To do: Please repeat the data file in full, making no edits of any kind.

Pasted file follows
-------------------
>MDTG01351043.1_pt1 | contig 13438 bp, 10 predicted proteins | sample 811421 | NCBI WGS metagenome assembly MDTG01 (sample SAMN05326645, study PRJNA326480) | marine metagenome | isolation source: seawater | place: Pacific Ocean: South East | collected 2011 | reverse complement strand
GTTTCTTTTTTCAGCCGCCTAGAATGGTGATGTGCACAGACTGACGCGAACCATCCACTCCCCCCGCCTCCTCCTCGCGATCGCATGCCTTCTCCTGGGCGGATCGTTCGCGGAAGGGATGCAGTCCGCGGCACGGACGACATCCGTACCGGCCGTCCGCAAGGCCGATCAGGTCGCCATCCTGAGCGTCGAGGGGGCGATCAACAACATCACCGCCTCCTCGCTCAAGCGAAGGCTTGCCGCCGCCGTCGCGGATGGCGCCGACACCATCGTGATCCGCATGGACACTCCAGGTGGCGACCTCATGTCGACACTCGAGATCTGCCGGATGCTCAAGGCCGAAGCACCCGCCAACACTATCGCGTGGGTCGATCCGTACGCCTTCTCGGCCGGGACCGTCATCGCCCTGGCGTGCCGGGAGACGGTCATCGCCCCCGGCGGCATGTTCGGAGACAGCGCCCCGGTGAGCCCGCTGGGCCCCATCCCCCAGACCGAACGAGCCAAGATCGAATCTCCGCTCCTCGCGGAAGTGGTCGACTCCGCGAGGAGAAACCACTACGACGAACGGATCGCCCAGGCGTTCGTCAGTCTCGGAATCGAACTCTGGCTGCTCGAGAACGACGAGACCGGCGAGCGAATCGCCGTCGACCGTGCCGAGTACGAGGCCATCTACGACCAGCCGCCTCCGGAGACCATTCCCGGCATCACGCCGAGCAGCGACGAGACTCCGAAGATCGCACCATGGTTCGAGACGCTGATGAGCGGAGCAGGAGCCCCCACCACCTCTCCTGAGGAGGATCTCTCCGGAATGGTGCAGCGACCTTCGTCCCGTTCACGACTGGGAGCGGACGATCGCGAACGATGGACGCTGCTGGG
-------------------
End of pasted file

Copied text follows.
>MDTG01351043.1_pt1 | contig 13438 bp, 10 predicted proteins | sample 811421 | NCBI WGS metagenome assembly MDTG01 (sample SAMN05326645, study PRJNA326480) | marine metagenome | isolation source: seawater | place: Pacific Ocean: South East | collected 2011 | reverse complement strand
GTTTCTTTTTTCAGCCGCCTAGAATGGTGATGTGCACAGACTGACGCGAACCATCCACTCCCCCCGCCTCCTCCTCGCGATCGCATGCCTTCTCCTGGGCGGATCGTTCGCGGAAGGGATGCAGTCCGCGGCACGGACGACATCCGTACCGGCCGTCCGCAAGGCCGATCAGGTCGCCATCCTGAGCGTCGAGGGGGCGATCAACAACATCACCGCCTCCTCGCTCAAGCGAAGGCTTGCCGCCGCCGTCGCGGATGGCGCCGACACCATCGTGATCCGCATGGACACTCCAGGTGGCGACCTCATGTCGACACTCGAGATCTGCCGGATGCTCAAGGCCGAAGCACCCGCCAACACTATCGCGTGGGTCGATCCGTACGCCTTCTCGGCCGGGACCGTCATCGCCCTGGCGTGCCGGGAGACGGTCATCGCCCCCGGCGGCATGTTCGGAGACAGCGCCCCGGTGAGCCCGCTGGGCCCCATCCCCCAGACCGAACGAGCCAAGATCGAATCTCCGCTCCTCGCGGAAGTGGTCGACTCCGCGAGGAGAAACCACTACGACGAACGGATCGCCCAGGCGTTCGTCAGTCTCGGAATCGAACTCTGGCTGCTCGAGAACGACGAGACCGGCGAGCGAATCGCCGTCGACCGTGCCGAGTACGAGGCCATCTACGACCAGCCGCCTCCGGAGACCATTCCCGGCATCACGCCGAGCAGCGACGAGACTCCGAAGATCGCACCATGGTTCGAGACGCTGATGAGCGGAGCAGGAGCCCCCACCACCTCTCCTGAGGAGGATCTCTCCGGAATGGTGCAGCGACCTTCGTCCCGTTCACGACTGGGAGCGGACGATCGCGAACGATGGACGCTGCTGGG